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Isotope Tool to Help Fight Childhood Obesity Now in Use in Southern and Eastern Europe



Public health professionals from nine countries in Southern and Eastern Europe are equipped to use a stable isotope method to assess body composition following a four-year project to strengthen efforts to reduce childhood overweight and obesity, with IAEA support.

While the rates of undernutrition are small in most European countries, rates of childhood overweight and obesity are high – and isotope techniques can help provide the information policymakers need to tackle it.

With a long-term vision to halt future potential epidemics of diabetes and heart disease which can result from overweight, public health professionals from Albania, Bosnia & Herzegovina, Greece, Hungary, Latvia, Montenegro, Moldova, North Macedonia, Portugal and Ukraine have been exploring the use of the deuterium dilution technique, which goes beyond the measure of weight and height by assessing the fat and fat free mass proportions of body weight. The technique is based on measuring total body water using deuterium, a stable isotope of hydrogen. Because fat does not include water, the total body water is indicative of the fat free mass. Fat mass can then be calculated by subtracting fat free mass from body weight. For more information, see this page.   

With this technique now in their toolbox, public health institutions can generate better data on body composition to inform public health programmes at both the national and regional levels.

“Detailed and accurate methods are needed to assess whether interventions are really effective,” said Cornelia Loechl, Head of the Nutritional and Health-Related Environmental Studies Section at the IAEA. “The deuterium dilution technique is the right technique to verify whether interventions to prevent or reduce overweight in children lead to the desired loss of fat.”

In 2014, the World Health Organization (WHO) estimated that every third 11-year-old child in Europe and Central Asia was overweight or obese. The WHO-supported Childhood Obesity Surveillance Initiative (COSI) is gathering data on the weight and height of several hundred thousands of school children in more than 40 countries and the numbers give cause for great concern, Loechl said. The COSI data has led to increased awareness and action, and improvements are observed in the most affected countries in Southern Europe. At the same time, the overall magnitude of overweight has not improved much. A continuous preventative effort to improve dietary habits, limit sedentary behaviour and increase physical activity of school children is needed, according to WHO.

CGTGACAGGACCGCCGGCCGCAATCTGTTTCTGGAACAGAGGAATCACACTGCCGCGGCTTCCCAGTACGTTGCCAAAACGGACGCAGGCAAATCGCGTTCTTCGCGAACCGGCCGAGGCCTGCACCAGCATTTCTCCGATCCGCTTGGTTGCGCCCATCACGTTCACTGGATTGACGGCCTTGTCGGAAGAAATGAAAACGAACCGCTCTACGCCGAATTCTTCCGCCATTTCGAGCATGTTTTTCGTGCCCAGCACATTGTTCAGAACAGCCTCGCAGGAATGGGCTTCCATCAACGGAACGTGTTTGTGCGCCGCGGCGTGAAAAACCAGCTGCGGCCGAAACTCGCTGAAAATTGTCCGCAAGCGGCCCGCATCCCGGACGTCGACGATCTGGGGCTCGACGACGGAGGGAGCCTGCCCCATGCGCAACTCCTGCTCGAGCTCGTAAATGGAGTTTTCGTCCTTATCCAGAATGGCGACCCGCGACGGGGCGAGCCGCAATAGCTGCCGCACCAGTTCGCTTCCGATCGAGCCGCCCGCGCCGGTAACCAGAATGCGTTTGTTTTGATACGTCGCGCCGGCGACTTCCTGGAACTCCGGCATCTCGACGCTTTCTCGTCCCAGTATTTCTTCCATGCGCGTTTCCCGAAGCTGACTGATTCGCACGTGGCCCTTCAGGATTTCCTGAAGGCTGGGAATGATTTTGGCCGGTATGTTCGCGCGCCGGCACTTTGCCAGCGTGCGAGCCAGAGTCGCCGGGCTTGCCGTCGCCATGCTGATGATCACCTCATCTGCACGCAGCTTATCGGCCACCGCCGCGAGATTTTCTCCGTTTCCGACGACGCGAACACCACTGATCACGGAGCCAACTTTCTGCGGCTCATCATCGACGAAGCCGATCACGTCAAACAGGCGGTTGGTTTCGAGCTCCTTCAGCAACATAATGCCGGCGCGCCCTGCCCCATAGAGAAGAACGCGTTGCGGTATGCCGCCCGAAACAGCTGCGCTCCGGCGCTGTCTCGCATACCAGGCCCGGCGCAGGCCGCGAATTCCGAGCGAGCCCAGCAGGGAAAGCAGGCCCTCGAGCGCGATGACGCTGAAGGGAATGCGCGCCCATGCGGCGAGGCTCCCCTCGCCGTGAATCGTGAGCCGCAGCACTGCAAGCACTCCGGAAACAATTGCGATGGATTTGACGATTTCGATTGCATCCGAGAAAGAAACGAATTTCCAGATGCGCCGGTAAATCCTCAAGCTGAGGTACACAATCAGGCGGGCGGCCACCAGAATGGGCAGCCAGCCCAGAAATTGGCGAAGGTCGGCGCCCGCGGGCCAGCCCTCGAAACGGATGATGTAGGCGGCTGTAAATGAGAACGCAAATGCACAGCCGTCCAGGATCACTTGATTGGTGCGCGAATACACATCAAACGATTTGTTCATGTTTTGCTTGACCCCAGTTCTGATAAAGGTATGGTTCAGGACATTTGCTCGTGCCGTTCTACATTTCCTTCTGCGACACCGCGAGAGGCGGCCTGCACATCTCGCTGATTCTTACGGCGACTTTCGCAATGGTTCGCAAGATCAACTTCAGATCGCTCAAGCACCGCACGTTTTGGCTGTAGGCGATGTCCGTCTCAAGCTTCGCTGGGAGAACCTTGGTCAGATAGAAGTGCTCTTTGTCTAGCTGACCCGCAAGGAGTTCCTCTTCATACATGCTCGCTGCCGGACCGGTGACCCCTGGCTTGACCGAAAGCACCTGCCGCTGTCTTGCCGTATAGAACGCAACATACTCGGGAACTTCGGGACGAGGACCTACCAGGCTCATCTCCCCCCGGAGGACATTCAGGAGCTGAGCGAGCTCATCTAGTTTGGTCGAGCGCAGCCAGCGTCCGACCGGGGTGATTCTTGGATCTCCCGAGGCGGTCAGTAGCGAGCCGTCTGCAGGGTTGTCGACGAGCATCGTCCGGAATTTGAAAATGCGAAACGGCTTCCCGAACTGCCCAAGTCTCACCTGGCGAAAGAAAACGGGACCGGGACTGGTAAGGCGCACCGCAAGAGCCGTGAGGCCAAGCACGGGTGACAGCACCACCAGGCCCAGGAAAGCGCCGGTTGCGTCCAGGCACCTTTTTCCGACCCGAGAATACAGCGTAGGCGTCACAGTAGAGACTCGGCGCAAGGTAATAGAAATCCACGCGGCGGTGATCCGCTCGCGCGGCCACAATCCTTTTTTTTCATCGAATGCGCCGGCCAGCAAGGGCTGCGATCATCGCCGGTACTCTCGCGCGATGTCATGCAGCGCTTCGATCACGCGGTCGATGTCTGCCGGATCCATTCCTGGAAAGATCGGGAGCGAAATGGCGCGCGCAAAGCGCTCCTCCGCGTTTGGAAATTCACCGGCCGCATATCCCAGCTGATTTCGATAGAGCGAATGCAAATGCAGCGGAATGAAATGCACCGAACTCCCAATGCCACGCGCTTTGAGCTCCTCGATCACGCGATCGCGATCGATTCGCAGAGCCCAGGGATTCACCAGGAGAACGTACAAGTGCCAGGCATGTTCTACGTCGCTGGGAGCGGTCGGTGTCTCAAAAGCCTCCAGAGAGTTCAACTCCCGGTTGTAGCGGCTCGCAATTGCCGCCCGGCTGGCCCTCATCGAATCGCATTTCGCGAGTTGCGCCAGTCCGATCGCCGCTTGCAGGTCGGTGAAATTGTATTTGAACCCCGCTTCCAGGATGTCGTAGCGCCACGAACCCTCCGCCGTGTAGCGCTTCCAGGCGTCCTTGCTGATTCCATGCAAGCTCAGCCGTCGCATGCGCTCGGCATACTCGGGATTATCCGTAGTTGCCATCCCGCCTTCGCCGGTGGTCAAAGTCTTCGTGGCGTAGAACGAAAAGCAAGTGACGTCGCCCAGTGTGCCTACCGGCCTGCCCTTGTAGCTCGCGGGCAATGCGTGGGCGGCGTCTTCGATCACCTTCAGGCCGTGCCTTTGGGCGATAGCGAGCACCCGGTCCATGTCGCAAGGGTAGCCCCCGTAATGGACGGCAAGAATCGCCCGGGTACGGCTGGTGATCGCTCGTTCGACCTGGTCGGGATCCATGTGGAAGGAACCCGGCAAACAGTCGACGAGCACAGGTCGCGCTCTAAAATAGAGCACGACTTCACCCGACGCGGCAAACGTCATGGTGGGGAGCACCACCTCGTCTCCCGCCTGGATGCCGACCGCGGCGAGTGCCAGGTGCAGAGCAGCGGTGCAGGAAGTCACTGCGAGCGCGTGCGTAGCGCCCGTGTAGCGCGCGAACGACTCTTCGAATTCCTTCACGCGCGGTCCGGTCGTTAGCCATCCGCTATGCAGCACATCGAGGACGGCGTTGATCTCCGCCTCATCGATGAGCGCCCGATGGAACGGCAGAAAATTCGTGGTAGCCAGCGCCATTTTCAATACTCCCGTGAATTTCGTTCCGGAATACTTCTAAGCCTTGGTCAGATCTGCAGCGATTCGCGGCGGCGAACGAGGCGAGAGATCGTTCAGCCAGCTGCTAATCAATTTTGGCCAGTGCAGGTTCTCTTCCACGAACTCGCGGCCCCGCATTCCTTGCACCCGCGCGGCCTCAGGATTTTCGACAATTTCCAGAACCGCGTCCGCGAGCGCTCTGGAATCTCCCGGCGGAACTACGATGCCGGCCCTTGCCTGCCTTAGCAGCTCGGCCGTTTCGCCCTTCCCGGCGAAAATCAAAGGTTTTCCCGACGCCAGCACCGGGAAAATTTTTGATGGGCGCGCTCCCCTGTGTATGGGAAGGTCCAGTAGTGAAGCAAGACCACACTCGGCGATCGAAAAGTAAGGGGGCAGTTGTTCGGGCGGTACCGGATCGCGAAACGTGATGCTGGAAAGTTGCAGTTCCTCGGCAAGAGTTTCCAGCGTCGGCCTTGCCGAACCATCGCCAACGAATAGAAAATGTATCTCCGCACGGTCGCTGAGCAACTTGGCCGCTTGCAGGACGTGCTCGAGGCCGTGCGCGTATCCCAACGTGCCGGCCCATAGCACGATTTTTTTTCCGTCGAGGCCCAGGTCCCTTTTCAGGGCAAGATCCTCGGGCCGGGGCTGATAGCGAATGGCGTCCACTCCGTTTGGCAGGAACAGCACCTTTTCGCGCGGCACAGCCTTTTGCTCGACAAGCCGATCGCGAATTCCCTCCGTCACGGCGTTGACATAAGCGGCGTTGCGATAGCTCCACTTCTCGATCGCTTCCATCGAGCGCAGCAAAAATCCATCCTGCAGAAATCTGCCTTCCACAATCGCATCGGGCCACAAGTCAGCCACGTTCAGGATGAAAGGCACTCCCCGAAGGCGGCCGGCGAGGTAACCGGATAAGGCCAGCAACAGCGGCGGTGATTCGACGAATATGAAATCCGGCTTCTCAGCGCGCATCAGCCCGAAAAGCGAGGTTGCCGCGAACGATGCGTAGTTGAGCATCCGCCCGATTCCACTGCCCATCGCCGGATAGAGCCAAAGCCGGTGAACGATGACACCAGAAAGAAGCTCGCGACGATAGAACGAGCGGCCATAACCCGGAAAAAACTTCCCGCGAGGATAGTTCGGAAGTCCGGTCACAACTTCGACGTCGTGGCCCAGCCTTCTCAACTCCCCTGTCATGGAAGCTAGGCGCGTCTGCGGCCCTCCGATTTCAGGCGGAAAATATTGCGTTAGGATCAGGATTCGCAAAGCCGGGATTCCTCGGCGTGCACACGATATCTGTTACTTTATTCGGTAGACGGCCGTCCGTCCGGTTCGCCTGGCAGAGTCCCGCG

“Even with COSI running regularly in the country and showing that childhood obesity is a growing public health problem, we do not yet have any programmes in place to combat this health risk in North Macedonia,” said Igor Spiroski from the country’s Institute of Public Health. “The deuterium dilution technique to measure body composition will support the assessment of the population’s health and ultimately shape policy propositions.”

The WHO Regional Office for Europe has welcomed the IAEA initiative. “We are very keen on this collaboration,” said João Breda, Head of the WHO European Office for the Prevention and Control of Noncommunicable Diseases. “While WHO continues to use the body mass index (BMI) for surveillance purposes, we fully acknowledge that body composition can complement the population surveillance and offer the extra mile. Body composition provides the opportunity to measure progress in weight loss interventions.”

The regional project, supported by the IAEA's Technical Cooperation Programme, involved capacity building in terms of training and laboratory equipment, and public health professionals from the region were able to network and exchange experiences with colleagues from other countries. Alban Ylli, a public health specialist from Albania, said: “We have been able to build a network of professionals who will continue to work together for a long time after the end of the project. In addition to sharing data and knowledge between institutions, it may provide an excellent opportunity for future consortiums to compete in European Union research and development programmes.”

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